Week of Sept. 20, 2007
ECO Trails' new Eagle-to-Gypsum bike path opened. The trail was accessed via Violet Lane in Eagle and continued to the Cooley Mesa Road intersection in Gypsum.
Ground-breaking ceremonies were held for the new Seniors on Broadway project. The 14-unit addition to the Golden Eagle Apartments was slated for completion in April.
John and Charity Batson were the new owners/operators of the Eagle Pharmacy. The couple purchased the pharmacy operation at the Nearly Everything Store from longtime owner Al Hoza.
The Juan Pablo car - a chili pepper-themed vehicle built by CHC Mountain Structures - took first place in the Eagle Valley Homebuilders Association Outlaw Derby. The event features soapbox derby style cars racing through The Highlands neighborhood in Eagle Ranch.
Week of Sept. 19, 2002
In response to a reader question about the wooden cross atop the red cliffs west of Wolcott, the Enterprise offered a story about the local lore surrounding the site and the nearby abandoned quarry. Jeane Dice, who grew up on the property when it was owned by her father, Leonard Horn, said red sandstone from the site was used to build the famed Brown Palace Hotel in Denver.
A foursome from Eagle Valley High School, including Dylan Barkman, James Ewing, Kyle Lottman and Skyler Hootman, traveled to the regional golf tournament in Steamboat Springs.
Longtime local Lucille Riggle passed away. Riggle worked as a nurse at the Gilman hospital for a number of years and was also a familiar face from her years of working at the Eagle Post Office.
A homicide trial in Eagle was delayed when the star witness for the defense showed up drunk.
Week of Sept. 24, 1992
Newly hired Eagle County School District Superintendent John Lange announced plans to launch a broad public service/information campaign regarding school operations.
Eagle County Commissioner candidates Rod Slifer and James Johnson Jr. planned a series of three campaign debates.
Castle Lodge No. 122 AF/AM planned to lay cornerstones at Eagle Valley High School and Gypsum Elementary School.
The EVHS football team beat Meeker, 27-7, and was in a four-way tie for first place in the High Country League.
Week of Sept. 23, 1982
The town of Eagle's proposed budget for 1983 was $1.3 million - an increase of 44 percent over the 1982 spending plan. The budget increase reflected a 40 percent increase in water fees.
The U.S. Bureau of Land Management appealed to Eagle County officials to create zoning regulations that would prohibit "squatters" from living on public lands for extended periods of time.
Voters in Gypsum overwhelmingly approved a home rule charter. The final vote was 116 in favor and 17 opposed.
Fred Kummer, president of HBE Corporation, took out a full-page ad to thank residents of Eagle County in the wake of the county's sketch plan approval for the Adam's Rib Recreation Area.
Week of Sept. 21, 1972
The Eagle Town Board discussed a report from Eldorado Engineering Co. regarding problems with the community's water system. A proposed fix carried a $25,479 price tag.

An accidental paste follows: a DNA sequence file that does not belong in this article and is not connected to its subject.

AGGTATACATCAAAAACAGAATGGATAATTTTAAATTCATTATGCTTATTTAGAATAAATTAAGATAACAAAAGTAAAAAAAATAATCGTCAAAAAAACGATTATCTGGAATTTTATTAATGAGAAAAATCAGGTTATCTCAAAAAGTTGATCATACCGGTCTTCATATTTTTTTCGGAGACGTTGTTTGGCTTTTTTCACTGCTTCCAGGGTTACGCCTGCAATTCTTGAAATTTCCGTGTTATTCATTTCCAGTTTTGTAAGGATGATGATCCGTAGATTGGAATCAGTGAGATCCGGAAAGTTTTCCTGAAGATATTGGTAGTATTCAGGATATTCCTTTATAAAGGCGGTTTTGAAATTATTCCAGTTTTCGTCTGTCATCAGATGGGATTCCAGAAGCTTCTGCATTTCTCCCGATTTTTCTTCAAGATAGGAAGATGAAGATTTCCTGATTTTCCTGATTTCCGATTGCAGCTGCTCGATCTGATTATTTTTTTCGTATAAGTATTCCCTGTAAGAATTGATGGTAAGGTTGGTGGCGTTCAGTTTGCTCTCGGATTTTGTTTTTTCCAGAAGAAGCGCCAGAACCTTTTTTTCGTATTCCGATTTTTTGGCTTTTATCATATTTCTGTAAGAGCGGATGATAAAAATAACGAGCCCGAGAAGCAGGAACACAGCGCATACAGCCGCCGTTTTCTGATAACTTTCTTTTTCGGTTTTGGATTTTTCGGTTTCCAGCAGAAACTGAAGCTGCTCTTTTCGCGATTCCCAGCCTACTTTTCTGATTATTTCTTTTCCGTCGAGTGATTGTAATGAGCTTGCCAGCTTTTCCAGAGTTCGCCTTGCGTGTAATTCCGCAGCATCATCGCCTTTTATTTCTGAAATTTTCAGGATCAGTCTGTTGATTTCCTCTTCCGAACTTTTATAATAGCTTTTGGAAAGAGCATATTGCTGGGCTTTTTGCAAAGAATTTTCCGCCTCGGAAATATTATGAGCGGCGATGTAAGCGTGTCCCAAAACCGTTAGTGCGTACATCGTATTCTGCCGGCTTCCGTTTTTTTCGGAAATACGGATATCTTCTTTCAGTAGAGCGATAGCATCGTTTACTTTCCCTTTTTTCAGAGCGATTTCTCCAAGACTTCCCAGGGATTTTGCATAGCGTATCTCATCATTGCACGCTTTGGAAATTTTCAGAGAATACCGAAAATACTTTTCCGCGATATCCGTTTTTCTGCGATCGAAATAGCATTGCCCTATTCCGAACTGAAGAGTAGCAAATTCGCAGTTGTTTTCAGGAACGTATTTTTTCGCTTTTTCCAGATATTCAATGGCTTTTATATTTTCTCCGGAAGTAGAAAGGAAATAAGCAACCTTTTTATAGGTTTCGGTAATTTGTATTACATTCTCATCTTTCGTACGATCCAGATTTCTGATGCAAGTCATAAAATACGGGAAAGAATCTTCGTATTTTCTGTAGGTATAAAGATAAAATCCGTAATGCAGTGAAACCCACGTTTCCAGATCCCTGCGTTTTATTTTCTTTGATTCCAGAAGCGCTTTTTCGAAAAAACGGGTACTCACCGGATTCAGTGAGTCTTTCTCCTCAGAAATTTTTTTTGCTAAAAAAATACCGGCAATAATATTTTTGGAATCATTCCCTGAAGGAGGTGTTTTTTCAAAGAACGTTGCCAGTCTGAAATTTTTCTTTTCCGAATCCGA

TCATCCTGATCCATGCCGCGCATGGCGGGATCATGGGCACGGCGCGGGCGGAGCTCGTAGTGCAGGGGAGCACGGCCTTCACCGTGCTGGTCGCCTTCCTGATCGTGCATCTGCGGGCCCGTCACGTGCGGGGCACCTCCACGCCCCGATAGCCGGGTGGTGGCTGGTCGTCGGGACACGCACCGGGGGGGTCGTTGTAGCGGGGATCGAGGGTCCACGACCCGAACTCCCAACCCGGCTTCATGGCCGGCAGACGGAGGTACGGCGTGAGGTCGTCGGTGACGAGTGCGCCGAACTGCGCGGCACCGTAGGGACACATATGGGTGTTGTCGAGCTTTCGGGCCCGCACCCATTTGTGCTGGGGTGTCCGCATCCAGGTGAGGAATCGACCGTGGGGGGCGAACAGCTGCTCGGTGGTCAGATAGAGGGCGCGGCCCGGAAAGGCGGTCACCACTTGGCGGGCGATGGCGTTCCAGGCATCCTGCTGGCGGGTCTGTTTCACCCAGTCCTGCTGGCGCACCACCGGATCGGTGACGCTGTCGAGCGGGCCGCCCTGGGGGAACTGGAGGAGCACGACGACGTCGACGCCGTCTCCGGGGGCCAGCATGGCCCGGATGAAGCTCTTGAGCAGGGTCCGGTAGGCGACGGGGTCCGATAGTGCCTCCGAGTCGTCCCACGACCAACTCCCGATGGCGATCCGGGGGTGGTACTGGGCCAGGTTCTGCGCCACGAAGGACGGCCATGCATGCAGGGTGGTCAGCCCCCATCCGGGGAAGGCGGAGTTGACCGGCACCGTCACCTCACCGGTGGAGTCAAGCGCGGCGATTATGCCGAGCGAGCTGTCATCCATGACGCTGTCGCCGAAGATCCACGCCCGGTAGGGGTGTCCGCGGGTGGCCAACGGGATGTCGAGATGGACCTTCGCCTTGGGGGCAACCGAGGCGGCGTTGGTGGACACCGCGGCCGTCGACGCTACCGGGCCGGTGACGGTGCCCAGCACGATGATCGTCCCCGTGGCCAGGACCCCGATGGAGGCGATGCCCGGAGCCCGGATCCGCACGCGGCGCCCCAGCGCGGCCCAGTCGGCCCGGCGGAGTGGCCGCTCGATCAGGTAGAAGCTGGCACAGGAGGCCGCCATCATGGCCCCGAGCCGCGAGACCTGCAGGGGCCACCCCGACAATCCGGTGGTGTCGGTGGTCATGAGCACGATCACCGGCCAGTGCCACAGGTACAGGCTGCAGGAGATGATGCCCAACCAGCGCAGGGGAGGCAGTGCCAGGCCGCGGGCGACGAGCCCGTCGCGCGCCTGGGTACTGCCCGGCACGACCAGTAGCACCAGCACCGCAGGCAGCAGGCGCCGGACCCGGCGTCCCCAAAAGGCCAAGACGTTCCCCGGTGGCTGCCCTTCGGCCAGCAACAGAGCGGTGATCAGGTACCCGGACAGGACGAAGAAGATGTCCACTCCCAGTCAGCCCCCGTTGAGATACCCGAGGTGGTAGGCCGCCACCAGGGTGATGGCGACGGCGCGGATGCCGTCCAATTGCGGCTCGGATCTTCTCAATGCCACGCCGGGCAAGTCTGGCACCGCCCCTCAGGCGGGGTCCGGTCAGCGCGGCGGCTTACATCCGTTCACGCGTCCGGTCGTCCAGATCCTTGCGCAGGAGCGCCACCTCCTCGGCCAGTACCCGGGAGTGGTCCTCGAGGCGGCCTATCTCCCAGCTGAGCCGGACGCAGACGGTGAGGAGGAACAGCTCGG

The American Legion Post 195 held its annual barbecue and raffle at the Lake View Bar and Cafe. Recording artist Chris Roberts performed and Bertha Collett of Gypsum won the first prize - a $340 saddle.
Eagle Valley Junior Senior High School placed a classified ad seeking "Tennis balls and old golf clubs" for the physical education program.
A proclamation from President Richard Nixon and Colorado Gov. John Love declared Sept. 23 was national Hunting and Fishing Day.
Week of Sept. 20, 1962
Eagle Valley High school was celebrating Homecoming week. The Devils were set to face Roaring Fork High School for the Homecoming football game.
Wayne Schuyler of Eagle participated in a Brahma bull riding event at the Carl Tibbs Rodeo while it was on tour in Japan. "Many a young man, upon receiving orders to Japan, is filled with excitement as to the adventure ahead. But riding vicious Brahma bulls in Tokyo - this is too much for even the wildest imagination to comprehend," reported the Enterprise.
Bob Shelton was elected chairman of the Eagle Citizens Council for Public Schools. Vice chair was Alice Koonce and the secretary was Bonita Eaton.
Specials at Stanley's Cash Store included a pound of Butternut Coffee for 60 cents.
Week of Sept. 18, 1952
A 4-year old McCoy boy, Danny Wilkins, died in a fire that destroyed his "box car bedroom." The Enterprise noted the child's uncle, Vern Seaman, and his cousin, Terry Seaman, both sustained burns in their heroic attempts to save him.
Eagle was set to host a Truth for Youth meeting as part of the Independent Baptist Church's young people's program. The event was expected to bring in 150 youth from Nebraska, Kansas and Colorado. A free fried chicken dinner was promised to all who attended the morning services.
Koonce Chervrolet announced that all car prices had been reduced. Additionally the Eagle dealership listed a group of "O.K. used cars" and a group for "good value cars."
Week of Sept. 18, 1942
A map of the state detailed the war bond sales quotas for all Colorado counties. Eagle County's quota was $15,750. That compared to only $4,800 in Summit County and $4,400 in Pitkin County. However, Lake County had the biggest quota in the area at $31,500.
John Greeve, owner of the Western Theaters in Eagle and Minturn, was doing his part for the bond drive. Greeve announced every person who purchased a war bond would receive two free tickets to the movie "Mr. V."
The Enterprise reported that Riley Brown, 21, formerly of Minturn was the first Eagle County fatality in the World War. "Mr. Brown had enlisted in the U.S. Navy prior to the outbreak of the war and met his death in the dirty attack on Pearl Harbor on Dec. 7, 1941."
To meet a statewide shortage of teachers because of the war, Colorado was issuing emergency teaching certificates.